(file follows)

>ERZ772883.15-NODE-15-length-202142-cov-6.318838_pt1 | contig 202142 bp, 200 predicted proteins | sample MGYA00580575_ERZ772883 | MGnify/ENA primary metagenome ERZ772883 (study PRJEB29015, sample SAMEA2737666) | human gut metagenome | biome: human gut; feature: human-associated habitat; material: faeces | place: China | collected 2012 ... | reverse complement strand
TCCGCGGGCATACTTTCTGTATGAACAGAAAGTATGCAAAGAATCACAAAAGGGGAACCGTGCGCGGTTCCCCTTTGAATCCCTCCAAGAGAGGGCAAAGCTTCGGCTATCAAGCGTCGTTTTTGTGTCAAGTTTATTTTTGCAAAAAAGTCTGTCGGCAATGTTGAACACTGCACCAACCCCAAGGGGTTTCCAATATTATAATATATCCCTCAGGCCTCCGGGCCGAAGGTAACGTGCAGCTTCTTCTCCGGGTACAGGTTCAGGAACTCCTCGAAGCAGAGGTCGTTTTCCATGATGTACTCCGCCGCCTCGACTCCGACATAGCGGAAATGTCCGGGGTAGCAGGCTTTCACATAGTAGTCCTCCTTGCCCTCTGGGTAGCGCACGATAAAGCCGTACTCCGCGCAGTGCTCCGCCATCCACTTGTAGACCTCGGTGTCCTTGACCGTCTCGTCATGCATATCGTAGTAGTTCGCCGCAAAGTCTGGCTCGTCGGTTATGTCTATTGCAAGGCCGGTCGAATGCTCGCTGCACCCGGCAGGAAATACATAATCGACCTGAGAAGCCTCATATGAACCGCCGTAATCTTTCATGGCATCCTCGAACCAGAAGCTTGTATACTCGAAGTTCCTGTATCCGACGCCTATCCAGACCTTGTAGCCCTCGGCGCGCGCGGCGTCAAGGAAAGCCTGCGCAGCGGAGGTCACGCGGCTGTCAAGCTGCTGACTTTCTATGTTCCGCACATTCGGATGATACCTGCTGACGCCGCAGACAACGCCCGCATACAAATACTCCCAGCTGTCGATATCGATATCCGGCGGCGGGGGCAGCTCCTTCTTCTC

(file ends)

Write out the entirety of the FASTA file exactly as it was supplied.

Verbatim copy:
>ERZ772883.15-NODE-15-length-202142-cov-6.318838_pt1 | contig 202142 bp, 200 predicted proteins | sample MGYA00580575_ERZ772883 | MGnify/ENA primary metagenome ERZ772883 (study PRJEB29015, sample SAMEA2737666) | human gut metagenome | biome: human gut; feature: human-associated habitat; material: faeces | place: China | collected 2012 ... | reverse complement strand
TCCGCGGGCATACTTTCTGTATGAACAGAAAGTATGCAAAGAATCACAAAAGGGGAACCGTGCGCGGTTCCCCTTTGAATCCCTCCAAGAGAGGGCAAAGCTTCGGCTATCAAGCGTCGTTTTTGTGTCAAGTTTATTTTTGCAAAAAAGTCTGTCGGCAATGTTGAACACTGCACCAACCCCAAGGGGTTTCCAATATTATAATATATCCCTCAGGCCTCCGGGCCGAAGGTAACGTGCAGCTTCTTCTCCGGGTACAGGTTCAGGAACTCCTCGAAGCAGAGGTCGTTTTCCATGATGTACTCCGCCGCCTCGACTCCGACATAGCGGAAATGTCCGGGGTAGCAGGCTTTCACATAGTAGTCCTCCTTGCCCTCTGGGTAGCGCACGATAAAGCCGTACTCCGCGCAGTGCTCCGCCATCCACTTGTAGACCTCGGTGTCCTTGACCGTCTCGTCATGCATATCGTAGTAGTTCGCCGCAAAGTCTGGCTCGTCGGTTATGTCTATTGCAAGGCCGGTCGAATGCTCGCTGCACCCGGCAGGAAATACATAATCGACCTGAGAAGCCTCATATGAACCGCCGTAATCTTTCATGGCATCCTCGAACCAGAAGCTTGTATACTCGAAGTTCCTGTATCCGACGCCTATCCAGACCTTGTAGCCCTCGGCGCGCGCGGCGTCAAGGAAAGCCTGCGCAGCGGAGGTCACGCGGCTGTCAAGCTGCTGACTTTCTATGTTCCGCACATTCGGATGATACCTGCTGACGCCGCAGACAACGCCCGCATACAAATACTCCCAGCTGTCGATATCGATATCCGGCGGCGGGGGCAGCTCCTTCTTCTC